The main improvement is the color saturation and differentiation, which at times is just gorgeous. This was an early color television program (when it first aired, I saw it in black & white), and it thus placed very heavy emphasis on primary colors. In particular, wild gel lighting is seen often, giving unnatural and bright color to the otherwise drab sets. The colors come across with dazzling clarity, with the reds in particular being eye-popping without suffering from the usual video or chroma noise in the process. Many shots seem rather softened, possibly due to video filtering, but there's still reasonably good grain structure so it still looks film-like for the most part, even though there isn't quite the crispest clarity one might have wanted. Although Captain Kirk's skin tones seem a little reddish, others seem normal so that appears to just be how his makeup was designed. Skin texture and drops of sweat have nice clarity, as does the velour of the uniforms. Edge enhancement is present but only in very mild form, and one has to look hard to spot it, so casual viewers will in all likelihood never notice it. The picture is definitely worth the upgrade, and the SD DVD side looks pretty nice as well, though it has the expected aliasing issues and inability to handle the color that the HD side manages with aplomb. The grade would be even higher if the filtering had been a bit more controlled.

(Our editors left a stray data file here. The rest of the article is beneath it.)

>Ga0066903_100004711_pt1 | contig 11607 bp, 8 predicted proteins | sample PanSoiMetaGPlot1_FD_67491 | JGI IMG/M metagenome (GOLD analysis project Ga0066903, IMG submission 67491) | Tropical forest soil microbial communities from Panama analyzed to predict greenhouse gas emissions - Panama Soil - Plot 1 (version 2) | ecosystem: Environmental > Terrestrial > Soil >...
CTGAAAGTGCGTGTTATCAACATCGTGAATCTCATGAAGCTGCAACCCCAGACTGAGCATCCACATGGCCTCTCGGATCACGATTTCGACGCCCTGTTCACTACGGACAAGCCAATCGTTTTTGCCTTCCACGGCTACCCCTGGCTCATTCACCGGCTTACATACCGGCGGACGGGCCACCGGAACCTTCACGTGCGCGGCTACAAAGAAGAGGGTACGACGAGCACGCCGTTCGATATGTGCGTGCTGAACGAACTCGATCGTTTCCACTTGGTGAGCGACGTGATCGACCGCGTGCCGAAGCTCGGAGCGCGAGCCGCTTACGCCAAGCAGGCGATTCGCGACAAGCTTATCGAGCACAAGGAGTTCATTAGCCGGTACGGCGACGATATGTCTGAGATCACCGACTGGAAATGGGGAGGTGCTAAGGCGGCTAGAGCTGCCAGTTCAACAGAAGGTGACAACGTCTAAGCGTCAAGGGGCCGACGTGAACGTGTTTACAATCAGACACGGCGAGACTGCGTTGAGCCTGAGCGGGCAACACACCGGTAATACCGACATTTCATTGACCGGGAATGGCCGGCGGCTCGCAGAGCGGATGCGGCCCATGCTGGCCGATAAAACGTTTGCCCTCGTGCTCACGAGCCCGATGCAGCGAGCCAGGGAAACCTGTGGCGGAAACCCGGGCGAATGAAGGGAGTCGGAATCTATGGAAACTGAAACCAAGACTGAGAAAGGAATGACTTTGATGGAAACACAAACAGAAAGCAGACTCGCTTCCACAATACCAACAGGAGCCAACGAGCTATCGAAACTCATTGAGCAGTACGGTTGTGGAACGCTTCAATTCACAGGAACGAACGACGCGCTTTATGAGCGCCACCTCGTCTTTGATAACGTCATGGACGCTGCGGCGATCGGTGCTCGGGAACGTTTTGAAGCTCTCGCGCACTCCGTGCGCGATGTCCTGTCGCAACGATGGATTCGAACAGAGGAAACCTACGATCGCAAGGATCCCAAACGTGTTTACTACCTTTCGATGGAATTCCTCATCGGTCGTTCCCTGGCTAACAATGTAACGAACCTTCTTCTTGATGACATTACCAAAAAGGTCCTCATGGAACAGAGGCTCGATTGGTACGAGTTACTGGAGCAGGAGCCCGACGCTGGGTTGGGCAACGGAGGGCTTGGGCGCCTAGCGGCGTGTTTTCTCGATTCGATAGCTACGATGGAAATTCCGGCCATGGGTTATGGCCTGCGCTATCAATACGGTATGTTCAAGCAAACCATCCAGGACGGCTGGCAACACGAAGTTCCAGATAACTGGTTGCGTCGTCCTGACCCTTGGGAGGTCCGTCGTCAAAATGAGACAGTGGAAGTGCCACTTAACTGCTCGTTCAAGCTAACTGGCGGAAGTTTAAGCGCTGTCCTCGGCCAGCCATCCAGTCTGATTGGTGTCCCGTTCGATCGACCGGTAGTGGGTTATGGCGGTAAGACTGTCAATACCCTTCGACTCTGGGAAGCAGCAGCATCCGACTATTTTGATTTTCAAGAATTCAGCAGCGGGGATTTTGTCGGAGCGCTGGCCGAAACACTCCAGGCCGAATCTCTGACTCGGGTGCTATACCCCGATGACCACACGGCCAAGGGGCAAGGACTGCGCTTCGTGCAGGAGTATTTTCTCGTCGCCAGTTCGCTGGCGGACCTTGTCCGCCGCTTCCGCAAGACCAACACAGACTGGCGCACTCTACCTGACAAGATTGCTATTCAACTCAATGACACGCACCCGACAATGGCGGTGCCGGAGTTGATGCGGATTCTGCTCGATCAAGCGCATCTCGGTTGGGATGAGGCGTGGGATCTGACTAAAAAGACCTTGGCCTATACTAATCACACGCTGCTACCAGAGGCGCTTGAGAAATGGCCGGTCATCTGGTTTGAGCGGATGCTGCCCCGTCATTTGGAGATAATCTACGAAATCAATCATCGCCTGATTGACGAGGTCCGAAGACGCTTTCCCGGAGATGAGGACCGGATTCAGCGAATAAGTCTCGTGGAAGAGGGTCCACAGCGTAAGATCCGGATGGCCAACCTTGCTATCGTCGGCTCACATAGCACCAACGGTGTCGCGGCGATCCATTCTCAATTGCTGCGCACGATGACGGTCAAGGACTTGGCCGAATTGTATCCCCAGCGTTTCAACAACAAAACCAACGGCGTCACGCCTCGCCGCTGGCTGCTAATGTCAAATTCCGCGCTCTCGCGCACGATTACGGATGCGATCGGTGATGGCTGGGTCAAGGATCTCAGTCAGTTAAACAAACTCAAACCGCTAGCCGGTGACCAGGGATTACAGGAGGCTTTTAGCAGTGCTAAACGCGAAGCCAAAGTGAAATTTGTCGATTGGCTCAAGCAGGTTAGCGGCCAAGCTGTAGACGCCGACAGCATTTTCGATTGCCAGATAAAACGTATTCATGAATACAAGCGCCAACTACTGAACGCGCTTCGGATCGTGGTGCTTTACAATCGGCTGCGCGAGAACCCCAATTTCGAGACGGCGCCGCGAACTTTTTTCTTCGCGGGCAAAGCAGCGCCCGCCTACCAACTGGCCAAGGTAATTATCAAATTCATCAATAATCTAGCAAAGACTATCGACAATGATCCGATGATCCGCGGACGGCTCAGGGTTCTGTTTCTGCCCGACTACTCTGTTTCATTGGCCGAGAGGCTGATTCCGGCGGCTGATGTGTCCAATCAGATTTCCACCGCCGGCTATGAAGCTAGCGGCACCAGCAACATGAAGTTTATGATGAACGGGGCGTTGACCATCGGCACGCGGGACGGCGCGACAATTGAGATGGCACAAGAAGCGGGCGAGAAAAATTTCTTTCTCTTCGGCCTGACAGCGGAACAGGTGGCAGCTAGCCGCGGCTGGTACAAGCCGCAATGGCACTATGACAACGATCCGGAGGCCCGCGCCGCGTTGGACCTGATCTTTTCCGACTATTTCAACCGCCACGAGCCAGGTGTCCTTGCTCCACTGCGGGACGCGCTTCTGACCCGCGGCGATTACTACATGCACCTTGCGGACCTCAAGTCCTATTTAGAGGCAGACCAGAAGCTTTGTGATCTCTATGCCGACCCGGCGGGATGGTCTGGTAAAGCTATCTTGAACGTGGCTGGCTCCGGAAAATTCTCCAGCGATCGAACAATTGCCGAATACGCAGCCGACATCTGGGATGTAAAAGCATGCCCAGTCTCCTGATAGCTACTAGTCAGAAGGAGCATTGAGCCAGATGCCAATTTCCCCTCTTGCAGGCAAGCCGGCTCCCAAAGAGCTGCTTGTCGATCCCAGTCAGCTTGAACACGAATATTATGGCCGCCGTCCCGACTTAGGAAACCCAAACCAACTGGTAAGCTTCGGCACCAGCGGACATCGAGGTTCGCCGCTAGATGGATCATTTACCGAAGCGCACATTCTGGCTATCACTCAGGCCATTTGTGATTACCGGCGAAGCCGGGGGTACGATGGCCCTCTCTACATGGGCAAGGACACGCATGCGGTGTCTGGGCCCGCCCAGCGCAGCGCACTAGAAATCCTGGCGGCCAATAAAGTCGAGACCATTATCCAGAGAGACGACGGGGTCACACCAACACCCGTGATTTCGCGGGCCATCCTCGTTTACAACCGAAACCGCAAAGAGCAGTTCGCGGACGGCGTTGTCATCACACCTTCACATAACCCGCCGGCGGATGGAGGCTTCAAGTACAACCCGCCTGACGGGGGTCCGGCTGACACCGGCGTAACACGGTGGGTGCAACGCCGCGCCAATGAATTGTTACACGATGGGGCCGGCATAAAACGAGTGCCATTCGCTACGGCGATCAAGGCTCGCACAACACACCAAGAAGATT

Image Transfer Grade: A-
Audio Transfer Review: The disc defaults to a TrueHD track, which is very nice for those with capability to handle it. The track is clean and has a solid dynamic range. Dialogue is very much still in the center, with the music and the effects being the only use of the other speakers. The swoosh of the Enterprise in the main titles seems mixed a bit loud, but one can hardly blame the disc producers for wanting to be a little flashy. It really gives a feeling of motion if you're a bit close to the surrounds.
Audio Transfer Grade: B+
Disc ExtrasAnimated menu with music
Subtitles/Captions in English, Spanish with remote access
29 TV Spots/Teasers
7 Feature/Episode commentaries by story editor/writer D.C. Fontana, Star Trek expert Bjo Trimble, writer David Gerrold, authors Judith and Garfield Reeves-Stevens, Harry Knowles, executive producer Harve Bennett; video effects producers David Rossi, Michael Okuda and De